Kent County Annual Report 2020
Dear friends and neighbors,
I’m hard-pressed to discover an adjective to explain the past year that hasn’t already been used. Many of the descriptions you can think of have been the reality for The Salvation Army of Kent County. We have experienced the pandemic up close through our commitment to the Kent County community. We’ve seen intimately how COVID-19 has impacted those in our area. From the stay-at-home order to the gradual reopening, we’ve been there since before day one and, God willing alongside your support, we’ll remain there.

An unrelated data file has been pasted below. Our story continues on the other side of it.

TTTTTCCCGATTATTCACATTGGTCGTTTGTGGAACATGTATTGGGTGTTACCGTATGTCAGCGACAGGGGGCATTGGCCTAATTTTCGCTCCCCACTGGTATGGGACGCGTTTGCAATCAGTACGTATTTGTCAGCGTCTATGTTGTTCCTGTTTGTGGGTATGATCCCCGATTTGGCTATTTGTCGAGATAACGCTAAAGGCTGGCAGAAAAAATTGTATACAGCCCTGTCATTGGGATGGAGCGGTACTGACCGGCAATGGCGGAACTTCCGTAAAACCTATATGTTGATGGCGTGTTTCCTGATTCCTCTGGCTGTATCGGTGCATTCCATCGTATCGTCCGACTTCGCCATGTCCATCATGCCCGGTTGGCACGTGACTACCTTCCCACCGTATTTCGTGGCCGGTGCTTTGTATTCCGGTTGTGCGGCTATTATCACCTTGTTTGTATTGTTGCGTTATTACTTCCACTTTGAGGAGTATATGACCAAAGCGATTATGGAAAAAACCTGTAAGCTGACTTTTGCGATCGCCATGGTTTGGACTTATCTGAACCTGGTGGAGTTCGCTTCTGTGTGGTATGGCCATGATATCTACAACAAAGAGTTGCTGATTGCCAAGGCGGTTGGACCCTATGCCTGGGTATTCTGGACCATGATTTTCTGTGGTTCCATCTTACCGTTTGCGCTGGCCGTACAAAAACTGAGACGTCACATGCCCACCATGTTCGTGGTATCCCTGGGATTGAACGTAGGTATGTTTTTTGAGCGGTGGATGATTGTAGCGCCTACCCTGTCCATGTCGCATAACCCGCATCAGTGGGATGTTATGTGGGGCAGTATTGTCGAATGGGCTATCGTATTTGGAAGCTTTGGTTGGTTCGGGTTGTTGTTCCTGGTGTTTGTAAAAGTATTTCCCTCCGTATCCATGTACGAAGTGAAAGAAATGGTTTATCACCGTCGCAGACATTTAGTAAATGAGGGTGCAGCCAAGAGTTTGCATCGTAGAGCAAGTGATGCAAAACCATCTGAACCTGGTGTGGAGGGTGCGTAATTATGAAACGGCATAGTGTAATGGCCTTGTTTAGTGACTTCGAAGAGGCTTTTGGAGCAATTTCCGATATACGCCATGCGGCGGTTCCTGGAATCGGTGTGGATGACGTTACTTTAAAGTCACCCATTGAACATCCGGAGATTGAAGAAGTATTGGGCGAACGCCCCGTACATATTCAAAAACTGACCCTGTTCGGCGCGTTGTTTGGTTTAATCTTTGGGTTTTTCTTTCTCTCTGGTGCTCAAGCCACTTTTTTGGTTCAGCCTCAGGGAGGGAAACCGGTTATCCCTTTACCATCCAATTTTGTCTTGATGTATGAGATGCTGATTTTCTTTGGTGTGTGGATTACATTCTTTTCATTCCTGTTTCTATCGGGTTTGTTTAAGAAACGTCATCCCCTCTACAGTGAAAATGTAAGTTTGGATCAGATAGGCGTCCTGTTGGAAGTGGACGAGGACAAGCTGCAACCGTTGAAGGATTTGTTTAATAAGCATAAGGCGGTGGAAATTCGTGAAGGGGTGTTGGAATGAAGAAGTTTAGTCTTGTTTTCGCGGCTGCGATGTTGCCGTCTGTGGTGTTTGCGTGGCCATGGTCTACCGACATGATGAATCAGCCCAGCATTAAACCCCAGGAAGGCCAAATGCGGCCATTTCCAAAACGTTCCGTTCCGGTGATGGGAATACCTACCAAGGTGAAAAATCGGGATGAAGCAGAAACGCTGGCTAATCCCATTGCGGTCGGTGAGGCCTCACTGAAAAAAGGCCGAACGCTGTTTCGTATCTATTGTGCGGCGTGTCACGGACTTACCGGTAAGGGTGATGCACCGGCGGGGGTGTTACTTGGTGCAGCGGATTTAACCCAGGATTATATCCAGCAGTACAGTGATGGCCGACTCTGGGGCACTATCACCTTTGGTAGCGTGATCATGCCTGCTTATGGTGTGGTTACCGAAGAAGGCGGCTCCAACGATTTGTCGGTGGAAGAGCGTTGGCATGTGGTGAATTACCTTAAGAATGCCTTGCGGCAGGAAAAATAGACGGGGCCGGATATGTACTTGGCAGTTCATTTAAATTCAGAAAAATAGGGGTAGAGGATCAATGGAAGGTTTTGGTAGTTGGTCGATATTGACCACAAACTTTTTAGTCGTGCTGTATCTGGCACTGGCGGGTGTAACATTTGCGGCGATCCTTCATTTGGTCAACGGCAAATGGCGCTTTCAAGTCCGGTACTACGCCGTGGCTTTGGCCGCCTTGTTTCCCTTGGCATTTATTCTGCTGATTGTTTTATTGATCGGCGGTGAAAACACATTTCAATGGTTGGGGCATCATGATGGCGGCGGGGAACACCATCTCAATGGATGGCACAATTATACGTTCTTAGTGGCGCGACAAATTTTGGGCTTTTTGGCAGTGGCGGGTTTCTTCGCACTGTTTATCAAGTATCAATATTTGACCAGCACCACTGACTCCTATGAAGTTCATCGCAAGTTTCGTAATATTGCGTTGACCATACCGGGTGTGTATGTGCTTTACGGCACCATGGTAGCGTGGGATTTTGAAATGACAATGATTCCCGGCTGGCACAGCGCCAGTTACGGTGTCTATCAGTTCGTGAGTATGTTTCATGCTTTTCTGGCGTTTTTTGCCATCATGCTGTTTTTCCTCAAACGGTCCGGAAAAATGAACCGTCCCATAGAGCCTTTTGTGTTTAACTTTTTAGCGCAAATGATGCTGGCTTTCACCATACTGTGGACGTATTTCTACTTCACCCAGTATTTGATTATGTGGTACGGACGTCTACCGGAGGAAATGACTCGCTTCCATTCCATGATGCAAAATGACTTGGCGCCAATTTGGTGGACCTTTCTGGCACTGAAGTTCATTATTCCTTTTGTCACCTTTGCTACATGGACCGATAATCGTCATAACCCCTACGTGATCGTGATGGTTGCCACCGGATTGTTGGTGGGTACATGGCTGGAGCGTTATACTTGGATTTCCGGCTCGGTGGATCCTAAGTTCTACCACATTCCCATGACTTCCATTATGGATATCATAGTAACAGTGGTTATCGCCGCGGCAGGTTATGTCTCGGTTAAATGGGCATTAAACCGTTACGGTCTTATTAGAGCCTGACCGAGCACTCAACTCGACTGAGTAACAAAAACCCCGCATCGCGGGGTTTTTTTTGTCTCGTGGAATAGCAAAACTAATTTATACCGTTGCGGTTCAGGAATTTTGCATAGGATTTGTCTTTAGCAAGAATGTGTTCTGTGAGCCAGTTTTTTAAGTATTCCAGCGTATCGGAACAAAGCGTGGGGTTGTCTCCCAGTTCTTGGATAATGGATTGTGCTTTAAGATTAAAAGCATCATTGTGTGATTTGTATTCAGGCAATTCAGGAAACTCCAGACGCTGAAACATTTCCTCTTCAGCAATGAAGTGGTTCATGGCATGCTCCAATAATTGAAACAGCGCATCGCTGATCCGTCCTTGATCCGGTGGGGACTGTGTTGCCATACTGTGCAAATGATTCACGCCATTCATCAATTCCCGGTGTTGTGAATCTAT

As you’ll read in this report, while most of our programs had to significantly modify operations, we continued to safely serve those who needed it most and uphold our promise of Doing the Most Good. We opened a COVID-19 hotline for those struggling with the mental, emotional or spiritual element of the pandemic to lend a caring ear and an avenue to resources. Our Emergency Disaster Services team aided in serving meals to thousands and our Eviction Diversion Program helped keep families in their homes. Our Corps Community Centers provided vital emotional, spiritual and physical support to those they serve on a daily basis.